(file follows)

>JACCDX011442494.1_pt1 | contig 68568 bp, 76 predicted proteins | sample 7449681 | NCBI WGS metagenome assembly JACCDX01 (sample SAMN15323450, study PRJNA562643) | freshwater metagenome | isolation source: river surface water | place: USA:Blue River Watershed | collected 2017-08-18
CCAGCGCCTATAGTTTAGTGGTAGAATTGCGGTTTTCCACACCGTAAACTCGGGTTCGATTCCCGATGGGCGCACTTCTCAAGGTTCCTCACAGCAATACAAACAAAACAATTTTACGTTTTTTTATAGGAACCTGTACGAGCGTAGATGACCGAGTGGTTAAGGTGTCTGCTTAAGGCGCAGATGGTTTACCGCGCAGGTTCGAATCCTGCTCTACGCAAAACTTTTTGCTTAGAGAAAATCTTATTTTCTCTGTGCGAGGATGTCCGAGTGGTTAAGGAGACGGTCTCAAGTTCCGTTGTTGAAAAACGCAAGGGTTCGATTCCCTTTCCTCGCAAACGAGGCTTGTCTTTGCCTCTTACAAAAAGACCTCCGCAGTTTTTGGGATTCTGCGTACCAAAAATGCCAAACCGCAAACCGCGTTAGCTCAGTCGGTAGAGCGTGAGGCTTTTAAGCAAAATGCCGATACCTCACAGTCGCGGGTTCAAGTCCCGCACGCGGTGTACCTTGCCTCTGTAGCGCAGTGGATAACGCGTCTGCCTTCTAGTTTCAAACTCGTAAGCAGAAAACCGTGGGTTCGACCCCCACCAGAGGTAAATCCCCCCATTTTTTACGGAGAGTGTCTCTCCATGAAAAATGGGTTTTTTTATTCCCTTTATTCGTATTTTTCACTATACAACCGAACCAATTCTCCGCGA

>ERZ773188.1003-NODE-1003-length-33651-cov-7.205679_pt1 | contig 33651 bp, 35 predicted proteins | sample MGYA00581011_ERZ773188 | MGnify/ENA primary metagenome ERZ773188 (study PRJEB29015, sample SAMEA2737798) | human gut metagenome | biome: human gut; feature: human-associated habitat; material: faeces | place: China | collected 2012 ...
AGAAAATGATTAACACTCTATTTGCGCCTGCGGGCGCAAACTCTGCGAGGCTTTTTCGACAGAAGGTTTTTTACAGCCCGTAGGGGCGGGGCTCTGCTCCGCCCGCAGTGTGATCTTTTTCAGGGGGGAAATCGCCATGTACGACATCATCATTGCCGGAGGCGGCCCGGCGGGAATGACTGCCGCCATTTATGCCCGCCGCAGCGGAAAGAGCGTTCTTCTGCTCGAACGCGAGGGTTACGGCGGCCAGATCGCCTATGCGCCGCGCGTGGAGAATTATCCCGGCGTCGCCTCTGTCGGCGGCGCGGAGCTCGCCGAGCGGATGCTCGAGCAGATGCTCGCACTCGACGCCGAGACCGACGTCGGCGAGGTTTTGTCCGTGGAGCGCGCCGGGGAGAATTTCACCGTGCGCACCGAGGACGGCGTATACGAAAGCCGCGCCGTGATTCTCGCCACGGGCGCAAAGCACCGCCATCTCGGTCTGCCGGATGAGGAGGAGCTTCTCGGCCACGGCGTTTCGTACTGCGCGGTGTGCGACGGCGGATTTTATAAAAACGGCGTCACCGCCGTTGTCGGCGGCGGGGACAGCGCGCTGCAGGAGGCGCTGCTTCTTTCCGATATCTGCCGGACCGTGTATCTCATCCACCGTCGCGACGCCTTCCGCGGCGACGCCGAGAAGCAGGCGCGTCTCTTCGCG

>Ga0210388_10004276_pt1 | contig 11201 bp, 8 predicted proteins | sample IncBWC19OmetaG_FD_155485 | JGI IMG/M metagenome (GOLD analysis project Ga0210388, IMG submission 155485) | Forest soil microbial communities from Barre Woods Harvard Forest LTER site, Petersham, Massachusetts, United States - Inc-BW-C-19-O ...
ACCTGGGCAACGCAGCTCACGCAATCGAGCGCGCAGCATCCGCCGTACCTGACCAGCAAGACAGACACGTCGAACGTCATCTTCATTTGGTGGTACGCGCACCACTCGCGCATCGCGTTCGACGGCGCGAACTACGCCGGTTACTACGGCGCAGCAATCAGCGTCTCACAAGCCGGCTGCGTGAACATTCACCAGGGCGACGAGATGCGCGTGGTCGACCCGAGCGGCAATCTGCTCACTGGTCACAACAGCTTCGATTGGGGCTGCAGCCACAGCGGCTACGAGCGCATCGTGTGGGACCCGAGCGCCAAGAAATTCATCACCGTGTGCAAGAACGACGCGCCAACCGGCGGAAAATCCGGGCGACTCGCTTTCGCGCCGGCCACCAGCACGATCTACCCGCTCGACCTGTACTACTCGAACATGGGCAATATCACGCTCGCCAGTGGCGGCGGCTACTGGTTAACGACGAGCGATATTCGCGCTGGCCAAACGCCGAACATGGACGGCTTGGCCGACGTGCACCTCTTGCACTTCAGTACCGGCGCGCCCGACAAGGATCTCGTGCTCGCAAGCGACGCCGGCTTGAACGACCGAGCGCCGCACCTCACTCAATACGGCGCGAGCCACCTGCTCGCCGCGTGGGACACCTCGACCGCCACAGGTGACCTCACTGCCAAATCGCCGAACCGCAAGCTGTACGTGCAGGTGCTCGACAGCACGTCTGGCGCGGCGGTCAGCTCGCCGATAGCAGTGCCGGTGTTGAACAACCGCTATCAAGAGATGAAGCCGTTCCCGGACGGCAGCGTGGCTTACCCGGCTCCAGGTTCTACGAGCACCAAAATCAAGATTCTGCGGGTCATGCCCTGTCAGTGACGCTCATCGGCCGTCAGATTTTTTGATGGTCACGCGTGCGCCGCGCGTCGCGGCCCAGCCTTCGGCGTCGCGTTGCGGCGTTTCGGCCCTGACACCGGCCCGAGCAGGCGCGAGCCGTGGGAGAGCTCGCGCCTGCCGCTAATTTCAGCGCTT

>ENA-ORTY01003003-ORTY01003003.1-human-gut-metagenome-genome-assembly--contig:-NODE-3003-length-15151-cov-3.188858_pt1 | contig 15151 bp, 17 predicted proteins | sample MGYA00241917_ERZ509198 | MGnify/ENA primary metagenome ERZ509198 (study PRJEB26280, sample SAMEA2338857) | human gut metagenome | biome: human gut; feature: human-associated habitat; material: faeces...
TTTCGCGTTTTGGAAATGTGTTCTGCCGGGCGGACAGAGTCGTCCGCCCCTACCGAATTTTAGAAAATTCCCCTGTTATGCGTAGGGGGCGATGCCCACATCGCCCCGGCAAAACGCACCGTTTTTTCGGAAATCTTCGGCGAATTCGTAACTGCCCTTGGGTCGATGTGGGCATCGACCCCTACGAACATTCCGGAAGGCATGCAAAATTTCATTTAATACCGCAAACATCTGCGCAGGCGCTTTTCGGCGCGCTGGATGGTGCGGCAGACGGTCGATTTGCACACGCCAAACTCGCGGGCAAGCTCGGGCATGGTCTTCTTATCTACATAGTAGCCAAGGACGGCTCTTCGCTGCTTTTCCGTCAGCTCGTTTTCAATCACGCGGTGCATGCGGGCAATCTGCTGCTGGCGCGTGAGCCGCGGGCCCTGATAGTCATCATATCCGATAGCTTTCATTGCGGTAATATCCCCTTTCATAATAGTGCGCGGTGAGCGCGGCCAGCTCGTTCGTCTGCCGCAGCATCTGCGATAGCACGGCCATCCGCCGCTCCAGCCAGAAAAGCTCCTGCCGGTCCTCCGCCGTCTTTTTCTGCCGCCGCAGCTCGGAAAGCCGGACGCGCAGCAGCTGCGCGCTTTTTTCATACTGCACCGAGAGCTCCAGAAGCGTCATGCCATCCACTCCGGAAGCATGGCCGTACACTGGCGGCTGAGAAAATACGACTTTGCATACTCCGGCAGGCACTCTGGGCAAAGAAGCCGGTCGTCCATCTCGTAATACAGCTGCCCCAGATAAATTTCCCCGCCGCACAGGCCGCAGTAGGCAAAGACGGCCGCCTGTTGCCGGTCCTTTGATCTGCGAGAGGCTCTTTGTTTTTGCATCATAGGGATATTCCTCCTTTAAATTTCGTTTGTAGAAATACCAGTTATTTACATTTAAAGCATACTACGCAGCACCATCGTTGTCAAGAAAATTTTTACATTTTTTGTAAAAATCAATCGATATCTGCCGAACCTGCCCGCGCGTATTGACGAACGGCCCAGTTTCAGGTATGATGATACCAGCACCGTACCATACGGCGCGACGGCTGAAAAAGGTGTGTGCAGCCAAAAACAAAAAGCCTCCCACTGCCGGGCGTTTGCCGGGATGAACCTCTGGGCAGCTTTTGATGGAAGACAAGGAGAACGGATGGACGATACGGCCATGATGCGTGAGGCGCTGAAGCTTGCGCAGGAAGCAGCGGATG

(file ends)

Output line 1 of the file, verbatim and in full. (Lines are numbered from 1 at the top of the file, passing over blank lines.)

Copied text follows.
>JACCDX011442494.1_pt1 | contig 68568 bp, 76 predicted proteins | sample 7449681 | NCBI WGS metagenome assembly JACCDX01 (sample SAMN15323450, study PRJNA562643) | freshwater metagenome | isolation source: river surface water | place: USA:Blue River Watershed | collected 2017-08-18